The UCLan Research Institute For Global Health and Wellbeing (LIFE) brings together researchers from the faculties of Health and Wellbeing and Clinical and Biomedical Sciences at UCLan to enhance and enable globally relevant health and wellbeing research.
In line with UCLan’s research and internationalisation strategies, the Institute will foster new, and enhance existing, global health research collaborations in order to extend reach, reputation and impact. It will achieve this through a range of activities including supporting researchers to develop high quality funding applications, to deliver research programmes and encouraging researchers at all stages of their careers to engage at a global level. The Institute, led by Professor Dame Caroline Watkins began in Jan 2018, with the support of key staff Professor StJohn Crean, Professor Nigel Harrison, Rachel Georgiou and Professor Cathy Jackson . For further information please contact Globalhealth@uclan.ac.uk
Professor Dame Caroline Watkins tells us about the new Research Institute:
Better Outcomes for Everybody (BOFE)
The prevalence of asthma has been increasing, and about 400 million people will have asthma by 2025. Chronic Obstructive Pulmonary Disease (COPD) was the fourth leading cause of death worldwide in 2015 and will become the third by 2030. Asthma accounts for an economic loss of €72 billion and COPD of €141 billion annually in 28 countries of the European Union.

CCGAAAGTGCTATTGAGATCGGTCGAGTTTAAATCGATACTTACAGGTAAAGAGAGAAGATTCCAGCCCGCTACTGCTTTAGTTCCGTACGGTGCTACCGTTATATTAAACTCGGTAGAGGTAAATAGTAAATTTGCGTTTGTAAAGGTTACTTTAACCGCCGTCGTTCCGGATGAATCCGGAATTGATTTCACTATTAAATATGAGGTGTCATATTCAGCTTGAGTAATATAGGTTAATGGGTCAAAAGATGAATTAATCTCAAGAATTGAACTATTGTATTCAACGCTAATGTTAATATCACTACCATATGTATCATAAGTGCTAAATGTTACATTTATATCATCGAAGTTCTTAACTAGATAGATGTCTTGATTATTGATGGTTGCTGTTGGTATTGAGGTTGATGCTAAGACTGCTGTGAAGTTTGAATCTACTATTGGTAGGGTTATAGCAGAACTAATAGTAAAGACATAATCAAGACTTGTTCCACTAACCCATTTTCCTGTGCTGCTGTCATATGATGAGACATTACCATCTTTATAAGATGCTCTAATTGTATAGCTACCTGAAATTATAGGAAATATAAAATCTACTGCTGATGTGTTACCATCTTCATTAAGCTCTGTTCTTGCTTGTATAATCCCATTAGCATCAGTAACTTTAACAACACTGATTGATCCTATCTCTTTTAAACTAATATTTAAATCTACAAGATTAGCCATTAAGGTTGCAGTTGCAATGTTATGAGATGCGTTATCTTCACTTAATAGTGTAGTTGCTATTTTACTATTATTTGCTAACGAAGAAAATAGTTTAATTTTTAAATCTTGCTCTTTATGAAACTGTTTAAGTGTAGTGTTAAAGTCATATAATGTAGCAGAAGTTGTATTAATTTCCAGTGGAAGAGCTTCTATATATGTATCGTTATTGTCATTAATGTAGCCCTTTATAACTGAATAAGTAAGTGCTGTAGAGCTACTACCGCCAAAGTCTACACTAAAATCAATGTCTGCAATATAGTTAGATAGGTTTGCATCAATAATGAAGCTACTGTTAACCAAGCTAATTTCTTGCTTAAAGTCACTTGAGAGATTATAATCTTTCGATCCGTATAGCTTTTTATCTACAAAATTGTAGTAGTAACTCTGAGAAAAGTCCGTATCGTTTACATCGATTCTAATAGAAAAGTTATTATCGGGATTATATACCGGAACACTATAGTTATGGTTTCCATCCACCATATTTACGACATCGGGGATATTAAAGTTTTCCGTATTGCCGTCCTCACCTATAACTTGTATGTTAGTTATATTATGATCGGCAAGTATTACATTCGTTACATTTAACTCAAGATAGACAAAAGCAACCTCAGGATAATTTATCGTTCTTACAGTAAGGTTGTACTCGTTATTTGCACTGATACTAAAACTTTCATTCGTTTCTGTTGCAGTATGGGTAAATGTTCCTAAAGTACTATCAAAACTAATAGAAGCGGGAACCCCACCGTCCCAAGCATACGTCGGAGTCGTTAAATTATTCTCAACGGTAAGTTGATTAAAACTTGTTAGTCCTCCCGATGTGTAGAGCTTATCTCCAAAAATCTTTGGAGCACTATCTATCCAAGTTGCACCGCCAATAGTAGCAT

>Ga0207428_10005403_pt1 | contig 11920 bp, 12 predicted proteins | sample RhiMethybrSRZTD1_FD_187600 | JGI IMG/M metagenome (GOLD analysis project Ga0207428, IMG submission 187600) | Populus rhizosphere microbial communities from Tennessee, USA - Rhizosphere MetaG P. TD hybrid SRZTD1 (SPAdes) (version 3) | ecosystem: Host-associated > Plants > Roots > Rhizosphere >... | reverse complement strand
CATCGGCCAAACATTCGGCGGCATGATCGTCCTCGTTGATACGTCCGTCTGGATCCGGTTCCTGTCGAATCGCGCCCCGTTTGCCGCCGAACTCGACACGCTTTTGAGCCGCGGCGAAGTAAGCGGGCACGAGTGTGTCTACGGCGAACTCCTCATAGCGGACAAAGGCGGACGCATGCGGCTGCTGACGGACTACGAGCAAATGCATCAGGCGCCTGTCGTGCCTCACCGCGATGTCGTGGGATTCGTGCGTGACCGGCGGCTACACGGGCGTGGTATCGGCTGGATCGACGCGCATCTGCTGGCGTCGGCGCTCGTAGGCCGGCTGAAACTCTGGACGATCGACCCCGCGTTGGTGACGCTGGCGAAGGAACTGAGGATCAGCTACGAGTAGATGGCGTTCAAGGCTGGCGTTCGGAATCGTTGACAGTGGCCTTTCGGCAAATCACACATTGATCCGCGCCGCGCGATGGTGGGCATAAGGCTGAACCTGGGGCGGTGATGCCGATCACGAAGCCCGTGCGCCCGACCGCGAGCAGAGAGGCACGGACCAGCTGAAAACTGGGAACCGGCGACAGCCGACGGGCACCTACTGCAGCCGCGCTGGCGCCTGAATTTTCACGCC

A previous study conducted in Italy demonstrated the effectiveness and cost-effectiveness of a pharmacist-led intervention for Asthma patients but not for patients suffering from COPD.
BOFE is an international multicentre randomised controlled trial evaluating the effectiveness and cost-effectiveness of a bespoke pharmacist-led intervention for Asthma and COPD patients using Artificial Intelligence (AI) and Internet of Medical Things (IoMT).
All patients in the intervention arm will receive a bespoke pharmacists-led intervention; some of them will receive more intensive monitoring based on AI and IoMT. Patients in the control arm will receive standard care.
The outcomes of the study are aiming at improving the clinical conditions, quality of life, adherence to medication treatments, medicine optimisation, therefore, improving health outcomes and reducing costs to the NHS and the Society.
The partner institutions are the Universities of Central Lancashire (UK), Oxford (UK) and Catania (Italy).
SOFAD Gruppo Farvima fully funds the project.
To find out more please contact Professor Andrea Manfrin.